Pope Francis Declines Resignation of German Catholic Archbishop

Archbishop Heße announced in March that he was offering his resignation to Pope Francis and requesting “immediate release” from all duties.

Archbishop Stefan Heße of Hamburg.
Archbishop Stefan Heße of Hamburg. (photo: Raimond Spekking (CC BY-SA 4.0 via Wikimedia Commons). / Raimond Spekking (CC BY-SA 4.0 via Wikimedia Commons))

VATICAN CITY — Pope Francis has declined the resignation of a German archbishop, the apostolic nunciature in Berlin announced on Wednesday.

The nunciature said on Sept. 15 that the pope had asked Archbishop Stefan Heße to remain as archbishop of Hamburg, northern Germany, following a Vatican investigation into his handling of abuse cases, reported CNA Deutsch, CNA’s German-language news partner.

The nunciature explained that the probe had found organizational deficiencies and procedural errors by Archbishop Heße, but “the investigation did not show that these were committed with the intention of covering up cases of sexual abuse.” 

It said that “the basic problem” was a “lack of attention and sensitivity toward those affected by abuse” within Cologne archdiocese’s administrative apparatus.

Archbishop Heße announced in March that he was offering his resignation to Pope Francis and requesting “immediate release” from all duties. 

The archbishop made a brief declaration live on YouTube, saying “I am of the firm conviction that taking responsibility is part of our duty to actively deal with this dark chapter in the best possible way and to move towards a better future for everyone, first and foremost for the victims themselves.” 

“I have never participated in any cover-up. Nevertheless, I am willing to bear my share of responsibility for the failure of the system,” Archbishop Heße said. 

Responding to the pope’s decision, the 55-year-old archbishop said on Sept. 15: “I thank the Holy Father for his clear decision and the trust he has placed in me.”

“The hiatus granted to me has come to an end and I am now, according to the will of the pope, expressly taking on responsibility again as archbishop in the north. In doing so, I am well aware that it will not necessarily be easy to resume my ministry. I will do everything in my power to meet this challenge.”

The German prelate was in charge of pastoral personnel in Cologne archdiocese from 2006 to 2012. He served as vicar-general from 2012 to 2015 before being ordained as archbishop of Hamburg on March 14, 2015.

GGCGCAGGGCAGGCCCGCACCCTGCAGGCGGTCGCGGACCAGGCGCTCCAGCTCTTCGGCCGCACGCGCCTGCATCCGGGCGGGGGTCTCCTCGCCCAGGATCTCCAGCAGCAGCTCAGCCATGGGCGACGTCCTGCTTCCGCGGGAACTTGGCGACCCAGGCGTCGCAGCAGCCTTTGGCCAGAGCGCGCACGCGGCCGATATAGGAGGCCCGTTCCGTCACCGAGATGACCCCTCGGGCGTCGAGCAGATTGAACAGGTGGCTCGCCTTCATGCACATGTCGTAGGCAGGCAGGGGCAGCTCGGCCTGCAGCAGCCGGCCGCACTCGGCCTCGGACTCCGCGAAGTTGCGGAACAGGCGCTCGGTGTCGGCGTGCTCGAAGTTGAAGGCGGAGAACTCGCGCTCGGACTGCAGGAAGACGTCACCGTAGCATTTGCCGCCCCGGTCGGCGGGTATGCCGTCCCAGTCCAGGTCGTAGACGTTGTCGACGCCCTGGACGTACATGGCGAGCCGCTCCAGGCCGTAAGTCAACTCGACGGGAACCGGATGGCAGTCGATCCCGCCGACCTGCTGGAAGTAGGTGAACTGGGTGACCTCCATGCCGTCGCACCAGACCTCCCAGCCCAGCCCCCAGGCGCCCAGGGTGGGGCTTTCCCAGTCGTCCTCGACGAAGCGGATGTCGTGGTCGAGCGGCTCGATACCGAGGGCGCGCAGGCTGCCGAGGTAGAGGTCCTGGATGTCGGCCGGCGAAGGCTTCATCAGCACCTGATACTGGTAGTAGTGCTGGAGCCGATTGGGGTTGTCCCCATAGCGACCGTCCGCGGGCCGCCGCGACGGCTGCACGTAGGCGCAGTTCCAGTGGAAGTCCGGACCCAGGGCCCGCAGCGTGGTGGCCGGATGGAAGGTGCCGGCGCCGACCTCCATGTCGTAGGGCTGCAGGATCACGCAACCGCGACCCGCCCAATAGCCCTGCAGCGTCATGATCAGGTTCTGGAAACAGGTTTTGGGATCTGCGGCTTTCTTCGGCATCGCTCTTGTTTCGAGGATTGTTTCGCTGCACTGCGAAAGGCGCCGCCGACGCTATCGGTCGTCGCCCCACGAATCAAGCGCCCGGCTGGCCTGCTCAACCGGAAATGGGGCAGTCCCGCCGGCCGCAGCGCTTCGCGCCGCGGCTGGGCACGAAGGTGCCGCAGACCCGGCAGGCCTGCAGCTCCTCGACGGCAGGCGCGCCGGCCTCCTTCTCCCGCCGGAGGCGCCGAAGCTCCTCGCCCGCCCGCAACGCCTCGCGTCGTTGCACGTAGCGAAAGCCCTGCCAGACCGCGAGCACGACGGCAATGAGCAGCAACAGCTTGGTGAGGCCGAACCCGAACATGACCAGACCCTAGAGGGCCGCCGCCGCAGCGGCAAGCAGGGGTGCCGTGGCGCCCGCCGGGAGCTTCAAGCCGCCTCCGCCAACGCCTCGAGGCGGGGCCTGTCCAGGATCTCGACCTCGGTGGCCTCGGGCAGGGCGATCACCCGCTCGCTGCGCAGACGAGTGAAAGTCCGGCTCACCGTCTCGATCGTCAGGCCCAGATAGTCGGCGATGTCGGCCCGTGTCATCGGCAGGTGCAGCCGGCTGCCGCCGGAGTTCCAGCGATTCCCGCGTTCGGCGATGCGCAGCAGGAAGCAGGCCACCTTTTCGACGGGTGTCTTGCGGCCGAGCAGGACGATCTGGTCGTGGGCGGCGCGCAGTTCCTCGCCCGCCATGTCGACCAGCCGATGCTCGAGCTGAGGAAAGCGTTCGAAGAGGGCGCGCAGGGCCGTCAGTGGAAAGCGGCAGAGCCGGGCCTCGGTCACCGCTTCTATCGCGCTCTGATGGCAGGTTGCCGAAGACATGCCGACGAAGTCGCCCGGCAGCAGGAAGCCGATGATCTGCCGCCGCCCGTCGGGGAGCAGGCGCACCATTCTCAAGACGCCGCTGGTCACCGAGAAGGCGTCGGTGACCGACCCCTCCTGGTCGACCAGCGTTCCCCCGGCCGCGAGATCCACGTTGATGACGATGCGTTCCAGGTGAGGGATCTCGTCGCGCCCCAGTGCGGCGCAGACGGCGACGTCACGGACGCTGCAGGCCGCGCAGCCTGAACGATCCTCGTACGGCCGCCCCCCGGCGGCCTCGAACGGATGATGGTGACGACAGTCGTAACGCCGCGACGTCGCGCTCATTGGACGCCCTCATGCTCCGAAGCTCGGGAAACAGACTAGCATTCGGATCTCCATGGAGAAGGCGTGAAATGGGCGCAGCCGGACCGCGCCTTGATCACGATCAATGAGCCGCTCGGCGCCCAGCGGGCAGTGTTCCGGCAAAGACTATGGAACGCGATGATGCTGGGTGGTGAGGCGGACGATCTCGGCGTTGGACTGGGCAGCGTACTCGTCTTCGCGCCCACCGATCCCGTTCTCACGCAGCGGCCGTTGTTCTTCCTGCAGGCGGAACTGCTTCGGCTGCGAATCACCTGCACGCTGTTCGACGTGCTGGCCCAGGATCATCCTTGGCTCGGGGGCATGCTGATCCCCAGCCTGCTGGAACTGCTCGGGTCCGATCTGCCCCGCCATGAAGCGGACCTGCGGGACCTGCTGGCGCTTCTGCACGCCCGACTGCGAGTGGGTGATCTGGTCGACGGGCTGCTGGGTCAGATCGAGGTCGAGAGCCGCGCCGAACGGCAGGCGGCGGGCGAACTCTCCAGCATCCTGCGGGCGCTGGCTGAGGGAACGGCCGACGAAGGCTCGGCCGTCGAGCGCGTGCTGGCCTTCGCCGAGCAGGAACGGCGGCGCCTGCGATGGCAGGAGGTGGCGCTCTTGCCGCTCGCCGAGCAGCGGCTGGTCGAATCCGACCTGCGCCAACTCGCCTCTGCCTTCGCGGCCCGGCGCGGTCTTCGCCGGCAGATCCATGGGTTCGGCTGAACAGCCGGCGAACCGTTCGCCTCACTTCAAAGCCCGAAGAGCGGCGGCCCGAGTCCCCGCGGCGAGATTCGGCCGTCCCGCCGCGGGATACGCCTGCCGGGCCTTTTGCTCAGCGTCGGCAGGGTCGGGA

A report on the handling of abuse cases published in March raised concerns about Archbishop Heße’s handling of several cases during his time in Cologne. 

The 800-page Gercke Report covered the period from 1975 to 2018 and examined 236 files in detail to identify failures and violations of the law, as well as those responsible for them.

Archbishop Heße stood accused of having neglected his duty in nine separate cases on 11 counts, according to the report, CNA Deutsch said.

The archbishop wrote to the Vatican’s Congregation for Bishops in November 2020 in connection with abuse cases that he reviewed while serving in Cologne archdiocese. 

Archbishop Heße said on Nov. 20: “Today I wrote to the prefect of the bishops’ congregation, Cardinal Marc Ouellet, and described the situation to him. I explained to him that I had always participated to the best of my knowledge and conscience in the processing of cases of sexual abuse in the archdiocese of Cologne and never in the cover-up of such cases.”

He continued: “The public debate about my time in Cologne, which has been going on for months, is not only a burden on me personally, but also on the Catholics in the archdiocese.”

“Out of concern for the Archdiocese of Hamburg, I therefore consider it my duty to inform the Roman authorities both of the current situation and of the investigation results from Cologne, which will be available in March.”

“To me, it is self-evident that I cannot be a judge in my own case, but that I ask the authority that appointed me to my office as archbishop for a review.”

The day before his statement, Archbishop Heße announced that he would be temporarily stepping aside as a spiritual adviser to the Central Committee of German Catholics, the influential lay body known by its German initials, ZdK.

In June, Pope Francis declined the resignation of another German Church leader, Cardinal Reinhard Marx of Munich and Freising.

The 67-year-old cardinal wrote to Pope Francis in May, offering to resign amid the fallout from the clerical abuse crisis in Germany. 

Cardinal Marx is a member of the pope’s Council of Cardinals and the coordinator of the Vatican Council for the Economy. Until last year, he served as the chairman of the German bishops’ conference.